>Ralph Lutts, IMA faculty and coordinator of IMA’s environmental studies concentration, always believed environmental action in rooted in our relationship to place. “I came to realize that when we speak of thinking globally but acting locally, the local is one’s place, and the notion of a place embodies knowing local history, local environment, one’s neighbors and experiences.” He also found that science alone isn’t enough to understand place because science tends to apply generalizations to specific situations. “The science is important, but human values are very important, the nature of personal experience is very important, and in order to discuss environmental effects, you need to bring all these parts together….As I got into this, I realized this has been a consistent theme in my life.”
As someone who grew up with a passion for the earth and for writing poetry and eventually essays about place, Lutt’s community activism, while teaching at Hampshire College, led him to help found a local nature center in Amherst, MA. From there, he moved to Milton, MA – near where he grew up in Quincy – to direct a nature center in a 7,000-acre open space park just north of Boston. Realizing that the center’s museum featured exhibits that could describe the natural history of just about anywhere in Southern New England, he helped raise funds to revamp all the exhibits to interpret the park’s natural and cultural history.
After a decade in Milton, Lutts moved to Virginia to direct the Outreach Divisions of the state museum of natural history. His efforts included traveling exhibits to community centers and shopping malls around the state. “We saw ourselves as not interpreting natural history in the abstract but interpreting the natural history of Virginia.” As a result, the exhibits, which previously only reached 25,000 people a year, now reached over one million. At the same time, he worked with the economically challenged community of Saltville, VA., where an ice age mammal was being excavated. He arranged for public tours of the excavation site, and on salt mining history in Saltville, which was the principal source of salt for the confederacy during the civil war. Everyone who went on such a tour was given a “I dig Saltville” button, which showed local merchants the effects of eco-tourism.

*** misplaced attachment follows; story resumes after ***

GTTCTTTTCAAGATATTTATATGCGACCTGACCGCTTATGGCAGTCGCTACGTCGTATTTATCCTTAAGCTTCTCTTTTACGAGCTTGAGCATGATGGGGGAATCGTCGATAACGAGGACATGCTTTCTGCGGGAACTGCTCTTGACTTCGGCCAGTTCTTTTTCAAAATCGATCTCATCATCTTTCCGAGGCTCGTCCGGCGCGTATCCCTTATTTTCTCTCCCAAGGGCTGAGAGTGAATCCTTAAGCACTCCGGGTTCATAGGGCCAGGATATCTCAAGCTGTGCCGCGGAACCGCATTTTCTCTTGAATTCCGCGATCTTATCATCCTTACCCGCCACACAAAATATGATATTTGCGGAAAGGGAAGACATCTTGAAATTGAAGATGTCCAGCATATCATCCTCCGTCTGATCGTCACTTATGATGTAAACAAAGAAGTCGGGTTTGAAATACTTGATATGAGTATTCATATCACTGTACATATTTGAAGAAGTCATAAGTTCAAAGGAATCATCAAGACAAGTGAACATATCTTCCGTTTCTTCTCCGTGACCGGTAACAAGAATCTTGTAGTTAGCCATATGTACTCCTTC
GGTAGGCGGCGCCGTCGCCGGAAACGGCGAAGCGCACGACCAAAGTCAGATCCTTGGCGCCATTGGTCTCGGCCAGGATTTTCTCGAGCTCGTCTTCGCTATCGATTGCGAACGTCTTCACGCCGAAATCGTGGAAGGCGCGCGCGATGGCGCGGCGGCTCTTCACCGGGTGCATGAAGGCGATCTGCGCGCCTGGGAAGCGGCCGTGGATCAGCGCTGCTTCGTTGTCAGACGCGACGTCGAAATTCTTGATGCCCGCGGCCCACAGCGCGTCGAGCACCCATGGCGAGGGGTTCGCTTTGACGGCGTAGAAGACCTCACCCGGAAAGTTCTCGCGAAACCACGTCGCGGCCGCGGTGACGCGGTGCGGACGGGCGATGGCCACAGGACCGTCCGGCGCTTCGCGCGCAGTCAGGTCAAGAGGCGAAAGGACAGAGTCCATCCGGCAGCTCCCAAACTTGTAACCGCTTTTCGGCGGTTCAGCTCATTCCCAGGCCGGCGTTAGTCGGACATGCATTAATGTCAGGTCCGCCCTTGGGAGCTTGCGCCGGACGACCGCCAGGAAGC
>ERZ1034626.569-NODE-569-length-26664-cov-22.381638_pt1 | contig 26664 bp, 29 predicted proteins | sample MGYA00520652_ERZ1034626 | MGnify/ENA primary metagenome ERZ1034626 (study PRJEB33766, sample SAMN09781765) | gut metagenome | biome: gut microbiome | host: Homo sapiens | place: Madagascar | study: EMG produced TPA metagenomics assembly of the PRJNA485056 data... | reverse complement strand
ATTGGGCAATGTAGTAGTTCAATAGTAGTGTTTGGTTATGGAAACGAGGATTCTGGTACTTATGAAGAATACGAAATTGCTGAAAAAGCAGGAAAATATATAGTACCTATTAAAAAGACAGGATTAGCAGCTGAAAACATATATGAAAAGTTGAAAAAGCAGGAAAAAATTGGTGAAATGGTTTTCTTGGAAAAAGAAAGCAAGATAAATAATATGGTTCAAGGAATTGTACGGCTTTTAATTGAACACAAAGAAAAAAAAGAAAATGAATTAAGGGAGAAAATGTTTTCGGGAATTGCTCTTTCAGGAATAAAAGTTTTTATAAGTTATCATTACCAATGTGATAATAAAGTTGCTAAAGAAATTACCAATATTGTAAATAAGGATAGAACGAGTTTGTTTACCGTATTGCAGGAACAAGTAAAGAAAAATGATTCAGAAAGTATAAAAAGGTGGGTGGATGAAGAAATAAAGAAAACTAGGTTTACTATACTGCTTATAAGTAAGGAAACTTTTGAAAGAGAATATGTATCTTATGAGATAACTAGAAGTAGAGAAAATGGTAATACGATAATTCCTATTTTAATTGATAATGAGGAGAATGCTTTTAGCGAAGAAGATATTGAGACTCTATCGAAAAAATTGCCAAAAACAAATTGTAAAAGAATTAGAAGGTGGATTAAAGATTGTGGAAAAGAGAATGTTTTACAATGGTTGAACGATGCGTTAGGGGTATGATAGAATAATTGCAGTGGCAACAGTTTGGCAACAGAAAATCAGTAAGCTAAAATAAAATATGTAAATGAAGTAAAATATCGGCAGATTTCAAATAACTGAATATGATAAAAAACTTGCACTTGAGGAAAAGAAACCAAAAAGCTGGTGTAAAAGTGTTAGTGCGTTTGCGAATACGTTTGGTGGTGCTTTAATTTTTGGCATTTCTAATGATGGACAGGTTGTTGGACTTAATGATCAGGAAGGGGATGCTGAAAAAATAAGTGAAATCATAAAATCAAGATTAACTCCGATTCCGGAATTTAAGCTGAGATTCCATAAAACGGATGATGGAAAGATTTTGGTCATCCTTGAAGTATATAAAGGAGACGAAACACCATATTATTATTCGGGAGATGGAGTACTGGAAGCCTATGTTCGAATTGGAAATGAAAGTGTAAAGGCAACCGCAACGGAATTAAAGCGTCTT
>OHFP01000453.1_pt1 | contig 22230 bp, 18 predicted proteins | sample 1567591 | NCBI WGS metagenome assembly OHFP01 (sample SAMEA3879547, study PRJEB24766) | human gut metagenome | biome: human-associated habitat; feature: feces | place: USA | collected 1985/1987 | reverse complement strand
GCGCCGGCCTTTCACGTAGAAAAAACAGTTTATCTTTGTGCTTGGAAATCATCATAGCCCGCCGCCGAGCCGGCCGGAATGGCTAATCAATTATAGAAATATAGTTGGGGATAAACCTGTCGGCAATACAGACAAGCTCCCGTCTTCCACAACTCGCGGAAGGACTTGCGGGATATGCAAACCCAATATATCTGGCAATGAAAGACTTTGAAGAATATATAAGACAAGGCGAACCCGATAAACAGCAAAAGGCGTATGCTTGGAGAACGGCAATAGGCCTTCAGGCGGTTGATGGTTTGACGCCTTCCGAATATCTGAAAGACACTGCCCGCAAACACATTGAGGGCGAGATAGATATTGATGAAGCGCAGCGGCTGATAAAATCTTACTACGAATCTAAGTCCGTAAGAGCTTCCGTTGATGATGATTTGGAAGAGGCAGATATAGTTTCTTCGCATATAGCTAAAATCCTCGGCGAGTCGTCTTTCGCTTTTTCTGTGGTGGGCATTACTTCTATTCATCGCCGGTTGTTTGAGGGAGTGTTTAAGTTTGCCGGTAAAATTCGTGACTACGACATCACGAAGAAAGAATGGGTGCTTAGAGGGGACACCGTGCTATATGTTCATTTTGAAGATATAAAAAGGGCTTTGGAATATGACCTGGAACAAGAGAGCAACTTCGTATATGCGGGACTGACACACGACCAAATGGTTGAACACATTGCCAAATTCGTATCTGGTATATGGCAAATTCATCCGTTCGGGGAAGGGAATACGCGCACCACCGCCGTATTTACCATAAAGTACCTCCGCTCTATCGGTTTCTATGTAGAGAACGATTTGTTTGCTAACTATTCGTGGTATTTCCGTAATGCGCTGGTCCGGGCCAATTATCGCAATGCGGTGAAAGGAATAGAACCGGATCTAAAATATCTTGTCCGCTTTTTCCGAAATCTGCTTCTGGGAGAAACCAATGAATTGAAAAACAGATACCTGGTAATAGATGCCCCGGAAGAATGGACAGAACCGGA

While working at the state museum, Lutts also happened upon a community located in the Blue Ridge called Meadows of Dan. “I fell in love with the place and decided my next career move would be not for the job but for the place.” He resigned from the museum in 1994, started looking for employment, and found Goddard. Eventually, he fell in love with a person too – his wife-to-be, Sue, a librarian and quilter who now runs a bookstore in the heart of Meadows of Dan. They built a house on 39 acres of wooded landed just three miles from the Blue Ridge Parkway.
No surprise then that at Goddard, Lutts brought a place-based approach to environmental studies, an approach gaining cultural currency and of great interest to IMA students such as Sebastian Marino, the hereditary chief of a small island state in the within the West Pacific country of Palau. Marino came to Goddard to learn how to integrate indigenous conservation strategies into plans to protect the large coral reef near his island, which is also the largest protected natural area in Palau.. “If you live on a two-square-mile island for centuries, if not thousands of years, you know how to conserve the resource,” Lutts explains. The place-based approach is also effective for those on the move. Kate Mendenhall, another environmental studies alumni, wanted to understand organic agriculture on an international level, so she visited organic farms around the world, volunteering and studying how each farm fit within the context of its local culture and economy.
In all this work, Lutts advocates for the importance of personal experience that connects the person to the place, and the place to its history, culture, politics and, most of it, its most sustainable future.
Ralph Lutts, top photo, and Sebastian Marino, fifth photo down; all other photos by Ralph, from top, Lover’s Leap view in the Blue Ridge, autumn in the Blue Ridge, pink azeleas, small yellow lady’s slipper. To see the extensive extensive environmental studies resource page, visit George.